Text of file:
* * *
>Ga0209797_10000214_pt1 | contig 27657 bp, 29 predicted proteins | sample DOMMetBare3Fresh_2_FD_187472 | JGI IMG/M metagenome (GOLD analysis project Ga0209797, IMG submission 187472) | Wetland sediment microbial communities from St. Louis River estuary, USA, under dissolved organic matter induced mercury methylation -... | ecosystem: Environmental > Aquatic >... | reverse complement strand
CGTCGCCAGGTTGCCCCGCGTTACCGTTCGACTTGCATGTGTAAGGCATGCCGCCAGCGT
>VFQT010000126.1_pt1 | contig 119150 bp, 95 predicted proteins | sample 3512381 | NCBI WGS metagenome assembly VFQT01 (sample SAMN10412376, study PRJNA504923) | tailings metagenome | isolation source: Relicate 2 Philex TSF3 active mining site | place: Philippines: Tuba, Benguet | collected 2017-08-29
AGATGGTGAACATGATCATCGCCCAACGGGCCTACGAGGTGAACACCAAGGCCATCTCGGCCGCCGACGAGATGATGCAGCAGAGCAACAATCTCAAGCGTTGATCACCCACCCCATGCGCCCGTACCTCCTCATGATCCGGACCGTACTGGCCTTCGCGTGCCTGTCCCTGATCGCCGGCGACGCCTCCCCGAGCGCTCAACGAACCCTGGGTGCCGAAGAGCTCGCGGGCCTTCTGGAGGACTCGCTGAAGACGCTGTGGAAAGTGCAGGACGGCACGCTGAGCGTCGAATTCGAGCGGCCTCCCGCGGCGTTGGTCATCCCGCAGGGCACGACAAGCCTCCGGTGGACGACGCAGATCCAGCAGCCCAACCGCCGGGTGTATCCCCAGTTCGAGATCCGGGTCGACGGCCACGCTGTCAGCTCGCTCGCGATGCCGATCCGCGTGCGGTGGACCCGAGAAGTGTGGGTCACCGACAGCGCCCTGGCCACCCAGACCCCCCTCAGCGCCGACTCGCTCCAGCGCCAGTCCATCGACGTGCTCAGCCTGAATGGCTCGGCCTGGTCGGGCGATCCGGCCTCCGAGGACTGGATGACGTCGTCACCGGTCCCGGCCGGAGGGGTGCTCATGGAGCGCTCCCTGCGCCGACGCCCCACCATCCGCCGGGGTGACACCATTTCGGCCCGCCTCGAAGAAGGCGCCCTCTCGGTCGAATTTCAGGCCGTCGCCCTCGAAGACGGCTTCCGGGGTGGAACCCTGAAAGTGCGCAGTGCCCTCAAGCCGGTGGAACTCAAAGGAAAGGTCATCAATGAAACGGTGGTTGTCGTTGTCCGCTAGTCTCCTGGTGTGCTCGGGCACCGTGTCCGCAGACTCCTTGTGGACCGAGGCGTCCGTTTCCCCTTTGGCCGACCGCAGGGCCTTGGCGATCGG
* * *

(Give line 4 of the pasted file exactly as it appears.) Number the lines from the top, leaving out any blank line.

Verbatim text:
AGATGGTGAACATGATCATCGCCCAACGGGCCTACGAGGTGAACACCAAGGCCATCTCGGCCGCCGACGAGATGATGCAGCAGAGCAACAATCTCAAGCGTTGATCACCCACCCCATGCGCCCGTACCTCCTCATGATCCGGACCGTACTGGCCTTCGCGTGCCTGTCCCTGATCGCCGGCGACGCCTCCCCGAGCGCTCAACGAACCCTGGGTGCCGAAGAGCTCGCGGGCCTTCTGGAGGACTCGCTGAAGACGCTGTGGAAAGTGCAGGACGGCACGCTGAGCGTCGAATTCGAGCGGCCTCCCGCGGCGTTGGTCATCCCGCAGGGCACGACAAGCCTCCGGTGGACGACGCAGATCCAGCAGCCCAACCGCCGGGTGTATCCCCAGTTCGAGATCCGGGTCGACGGCCACGCTGTCAGCTCGCTCGCGATGCCGATCCGCGTGCGGTGGACCCGAGAAGTGTGGGTCACCGACAGCGCCCTGGCCACCCAGACCCCCCTCAGCGCCGACTCGCTCCAGCGCCAGTCCATCGACGTGCTCAGCCTGAATGGCTCGGCCTGGTCGGGCGATCCGGCCTCCGAGGACTGGATGACGTCGTCACCGGTCCCGGCCGGAGGGGTGCTCATGGAGCGCTCCCTGCGCCGACGCCCCACCATCCGCCGGGGTGACACCATTTCGGCCCGCCTCGAAGAAGGCGCCCTCTCGGTCGAATTTCAGGCCGTCGCCCTCGAAGACGGCTTCCGGGGTGGAACCCTGAAAGTGCGCAGTGCCCTCAAGCCGGTGGAACTCAAAGGAAAGGTCATCAATGAAACGGTGGTTGTCGTTGTCCGCTAGTCTCCTGGTGTGCTCGGGCACCGTGTCCGCAGACTCCTTGTGGACCGAGGCGTCCGTTTCCCCTTTGGCCGACCGCAGGGCCTTGGCGATCGG